From Chain Store Age, October 2014
The role of “marketer” is not as simple as it used to be. Outbound and inbound methods are constantly evolving as traditional marketing efforts become more complex, and newer digital tactics are implemented and maintained at breathtaking speeds. Omnichannel marketing, while still a buzzword for some, is becoming more real for many.
While most of us acknowledge the obvious benefits of coordinating marketing efforts through multiple channels, there is still some question as to what omnichannel marketing is and how it can be integrated into traditional marketing efforts for stores and sales groups with hyper-local audiences. While it is true that digital and social marketing provide multiple channels and means for engagement as well as execution, there are still many traditional marketing roles within an omnichannel marketing campaign for you to consider.
So what is omnichannel marketing? Omnichannel provides a seamless approach for consumer engagement with brands, allowing them to experience the product or services, rather than just make a one-time purchasing decision. Now more than ever, customers and clients are touched through various marketing vehicles, all of which either possess or lead to a call to action that not only results in a purchasing decision, but in future purchases, engagements, and referrals.
Below are some areas to focus on when discussing and implementing an omnichannel strategy.
Omnichannel marketing should be considered a tactic to improve the consumer experience and keep them returning to the brand, product, or service. As many marketers know, influence and engagement are considered cornerstones of any marketing strategy, and that certainly includes omnichannel, which is centered upon making the user experience not only positive, but also seamless. All channels, while very different and with multiple objectives, point to the same end-result of improving a consumer or client’s brand perception.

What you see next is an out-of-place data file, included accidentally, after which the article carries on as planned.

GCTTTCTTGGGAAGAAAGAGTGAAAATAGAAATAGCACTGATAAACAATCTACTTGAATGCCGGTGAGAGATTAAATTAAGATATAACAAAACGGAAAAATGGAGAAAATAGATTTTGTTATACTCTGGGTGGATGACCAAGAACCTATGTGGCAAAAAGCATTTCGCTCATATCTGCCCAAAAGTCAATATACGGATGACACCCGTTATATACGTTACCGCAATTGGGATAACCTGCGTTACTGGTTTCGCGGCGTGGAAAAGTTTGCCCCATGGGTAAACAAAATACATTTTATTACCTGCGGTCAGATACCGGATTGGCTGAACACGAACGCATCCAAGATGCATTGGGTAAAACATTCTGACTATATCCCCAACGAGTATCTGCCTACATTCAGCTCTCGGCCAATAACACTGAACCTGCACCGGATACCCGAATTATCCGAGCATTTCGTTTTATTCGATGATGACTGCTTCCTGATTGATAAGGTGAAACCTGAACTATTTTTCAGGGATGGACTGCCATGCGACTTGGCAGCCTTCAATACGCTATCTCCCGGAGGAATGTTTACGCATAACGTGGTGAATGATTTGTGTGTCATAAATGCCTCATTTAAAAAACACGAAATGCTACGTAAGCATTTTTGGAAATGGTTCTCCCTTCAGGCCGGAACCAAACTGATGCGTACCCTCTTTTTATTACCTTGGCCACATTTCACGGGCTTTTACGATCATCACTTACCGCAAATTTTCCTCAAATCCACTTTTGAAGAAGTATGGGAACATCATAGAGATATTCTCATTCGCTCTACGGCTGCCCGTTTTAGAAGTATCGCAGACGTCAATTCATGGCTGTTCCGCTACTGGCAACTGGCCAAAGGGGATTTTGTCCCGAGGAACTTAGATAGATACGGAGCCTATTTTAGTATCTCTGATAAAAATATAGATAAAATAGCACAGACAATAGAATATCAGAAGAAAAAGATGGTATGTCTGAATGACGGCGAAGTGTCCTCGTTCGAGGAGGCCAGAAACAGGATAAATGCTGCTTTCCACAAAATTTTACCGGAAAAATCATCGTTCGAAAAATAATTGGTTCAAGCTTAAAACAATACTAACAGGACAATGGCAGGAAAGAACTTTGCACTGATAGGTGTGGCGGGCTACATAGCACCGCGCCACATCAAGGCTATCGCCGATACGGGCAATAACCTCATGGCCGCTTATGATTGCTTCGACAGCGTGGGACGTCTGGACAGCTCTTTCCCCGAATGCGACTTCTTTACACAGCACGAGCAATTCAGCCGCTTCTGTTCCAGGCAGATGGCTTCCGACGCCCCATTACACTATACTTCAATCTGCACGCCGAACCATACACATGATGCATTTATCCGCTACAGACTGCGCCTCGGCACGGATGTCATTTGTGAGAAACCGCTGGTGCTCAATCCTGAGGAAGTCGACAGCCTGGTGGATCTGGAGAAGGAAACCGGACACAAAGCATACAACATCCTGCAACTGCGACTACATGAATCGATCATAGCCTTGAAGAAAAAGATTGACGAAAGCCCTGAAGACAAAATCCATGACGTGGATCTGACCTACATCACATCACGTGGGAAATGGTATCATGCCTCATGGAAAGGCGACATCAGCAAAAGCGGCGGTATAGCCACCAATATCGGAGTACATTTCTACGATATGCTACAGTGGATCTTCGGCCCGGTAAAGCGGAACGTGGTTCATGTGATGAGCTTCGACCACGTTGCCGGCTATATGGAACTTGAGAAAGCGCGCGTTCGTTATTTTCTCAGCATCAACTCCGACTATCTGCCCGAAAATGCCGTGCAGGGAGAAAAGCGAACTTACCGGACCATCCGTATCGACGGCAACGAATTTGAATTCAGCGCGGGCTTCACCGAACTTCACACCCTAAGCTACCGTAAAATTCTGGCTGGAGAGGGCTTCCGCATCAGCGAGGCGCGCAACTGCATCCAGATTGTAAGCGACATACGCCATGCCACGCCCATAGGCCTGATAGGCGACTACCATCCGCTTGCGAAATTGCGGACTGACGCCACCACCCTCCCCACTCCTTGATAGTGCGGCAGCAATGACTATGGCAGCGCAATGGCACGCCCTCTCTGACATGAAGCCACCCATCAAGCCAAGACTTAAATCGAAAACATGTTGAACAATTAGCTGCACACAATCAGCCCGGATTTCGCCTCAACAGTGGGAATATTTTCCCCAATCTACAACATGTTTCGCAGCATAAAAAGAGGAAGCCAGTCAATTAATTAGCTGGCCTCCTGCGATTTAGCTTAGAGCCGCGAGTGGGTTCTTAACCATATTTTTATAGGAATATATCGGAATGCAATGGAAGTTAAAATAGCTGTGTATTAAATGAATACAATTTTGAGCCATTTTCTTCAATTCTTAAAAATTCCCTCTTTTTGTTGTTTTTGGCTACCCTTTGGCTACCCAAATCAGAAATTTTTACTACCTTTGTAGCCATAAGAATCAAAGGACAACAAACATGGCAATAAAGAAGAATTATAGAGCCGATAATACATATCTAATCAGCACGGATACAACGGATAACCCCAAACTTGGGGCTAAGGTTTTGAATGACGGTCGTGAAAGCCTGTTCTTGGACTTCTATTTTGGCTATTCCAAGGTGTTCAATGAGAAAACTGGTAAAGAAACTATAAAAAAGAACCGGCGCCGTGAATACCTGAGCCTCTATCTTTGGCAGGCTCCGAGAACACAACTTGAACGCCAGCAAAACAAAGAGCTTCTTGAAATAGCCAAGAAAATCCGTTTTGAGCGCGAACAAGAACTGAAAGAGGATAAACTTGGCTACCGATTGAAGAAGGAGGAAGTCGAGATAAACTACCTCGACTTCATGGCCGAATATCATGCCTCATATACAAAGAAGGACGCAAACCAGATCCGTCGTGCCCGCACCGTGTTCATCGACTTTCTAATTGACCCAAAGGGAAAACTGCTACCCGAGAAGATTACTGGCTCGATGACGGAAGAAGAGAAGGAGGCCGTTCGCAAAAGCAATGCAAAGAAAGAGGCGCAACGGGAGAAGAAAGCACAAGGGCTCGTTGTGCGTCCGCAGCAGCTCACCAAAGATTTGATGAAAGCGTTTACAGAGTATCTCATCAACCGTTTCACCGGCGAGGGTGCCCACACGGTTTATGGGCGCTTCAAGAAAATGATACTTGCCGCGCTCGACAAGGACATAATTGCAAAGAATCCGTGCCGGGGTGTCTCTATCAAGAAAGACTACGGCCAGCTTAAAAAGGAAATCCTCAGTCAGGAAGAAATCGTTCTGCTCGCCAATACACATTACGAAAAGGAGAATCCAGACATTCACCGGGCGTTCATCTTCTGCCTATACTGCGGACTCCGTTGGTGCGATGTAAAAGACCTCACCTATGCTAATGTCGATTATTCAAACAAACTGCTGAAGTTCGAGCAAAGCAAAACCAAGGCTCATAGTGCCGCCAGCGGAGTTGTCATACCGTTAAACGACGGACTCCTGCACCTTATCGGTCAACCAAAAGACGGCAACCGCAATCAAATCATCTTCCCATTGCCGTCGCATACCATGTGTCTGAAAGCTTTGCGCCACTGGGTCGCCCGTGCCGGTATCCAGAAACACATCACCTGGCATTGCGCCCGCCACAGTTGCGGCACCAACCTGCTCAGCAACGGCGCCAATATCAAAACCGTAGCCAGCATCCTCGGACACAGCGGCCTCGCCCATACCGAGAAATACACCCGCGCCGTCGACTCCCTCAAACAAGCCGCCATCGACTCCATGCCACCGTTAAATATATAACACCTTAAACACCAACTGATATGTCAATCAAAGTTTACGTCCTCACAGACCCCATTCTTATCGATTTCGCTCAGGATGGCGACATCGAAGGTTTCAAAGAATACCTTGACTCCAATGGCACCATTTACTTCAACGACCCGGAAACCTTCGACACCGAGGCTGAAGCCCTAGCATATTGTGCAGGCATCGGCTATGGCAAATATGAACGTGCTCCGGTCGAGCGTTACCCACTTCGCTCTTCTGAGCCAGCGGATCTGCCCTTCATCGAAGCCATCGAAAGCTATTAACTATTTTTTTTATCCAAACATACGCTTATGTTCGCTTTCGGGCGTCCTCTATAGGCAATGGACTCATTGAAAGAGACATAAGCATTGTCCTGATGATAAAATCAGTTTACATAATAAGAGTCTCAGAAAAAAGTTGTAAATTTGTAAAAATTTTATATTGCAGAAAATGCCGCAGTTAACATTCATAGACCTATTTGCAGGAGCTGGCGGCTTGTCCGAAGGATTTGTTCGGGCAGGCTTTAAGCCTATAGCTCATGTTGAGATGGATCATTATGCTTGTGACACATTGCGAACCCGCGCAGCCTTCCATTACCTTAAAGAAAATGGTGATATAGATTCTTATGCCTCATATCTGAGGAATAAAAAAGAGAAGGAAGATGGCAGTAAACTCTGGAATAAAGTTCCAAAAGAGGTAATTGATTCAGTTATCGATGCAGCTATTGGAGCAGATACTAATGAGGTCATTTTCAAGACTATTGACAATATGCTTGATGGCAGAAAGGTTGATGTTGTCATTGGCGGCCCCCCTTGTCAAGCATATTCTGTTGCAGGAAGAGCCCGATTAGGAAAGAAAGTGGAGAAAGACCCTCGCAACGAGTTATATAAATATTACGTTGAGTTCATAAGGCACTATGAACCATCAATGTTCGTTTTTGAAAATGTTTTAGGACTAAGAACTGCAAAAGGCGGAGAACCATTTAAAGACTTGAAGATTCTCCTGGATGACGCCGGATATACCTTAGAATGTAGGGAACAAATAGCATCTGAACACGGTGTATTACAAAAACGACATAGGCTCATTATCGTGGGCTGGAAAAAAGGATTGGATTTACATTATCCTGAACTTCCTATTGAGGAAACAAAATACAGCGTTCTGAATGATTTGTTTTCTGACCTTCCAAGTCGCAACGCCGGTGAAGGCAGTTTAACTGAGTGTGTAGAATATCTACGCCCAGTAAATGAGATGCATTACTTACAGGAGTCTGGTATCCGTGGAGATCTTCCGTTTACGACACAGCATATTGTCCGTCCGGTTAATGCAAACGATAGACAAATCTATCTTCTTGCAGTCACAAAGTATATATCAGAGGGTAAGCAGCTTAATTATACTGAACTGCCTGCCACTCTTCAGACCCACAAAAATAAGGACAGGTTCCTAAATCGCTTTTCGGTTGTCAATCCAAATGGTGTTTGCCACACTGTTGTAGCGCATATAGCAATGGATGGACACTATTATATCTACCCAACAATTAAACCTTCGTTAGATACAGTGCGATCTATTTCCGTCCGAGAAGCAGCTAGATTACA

There are many avenues to enhance user experience and educate them on your brand. While purchases may be made in-store, a mobile app can provide the customer with a background on the product, or even something as simple as store hours. Social media can share promotions and help you get on the radar of those who are unfamiliar with your brand.
Television commercials can generate phone calls, which lead to meetings and new clients. It is equally important for stores to support their outbound marketing efforts at a brick and mortar level. For example, during a promotion, the store or sales professional must comply by making that featured product or service readily available. If there is a disconnect between the marketing or advertising efforts and the product or service offered, the brand will quickly lose credibility with its respective audience moving forward.
It should surprise no one that 73% of individuals think brands pay more attention to generating sales across multiple channels than they do providing a positive customer service experience. With that being said, only 7% are “extremely satisfied” that brands provide a seamless, integrated, and consistent customer service experience across channels. These numbers speak volumes and correlate very well with retailers, of which only 6% report no barriers to becoming an integrated, omnichannel company.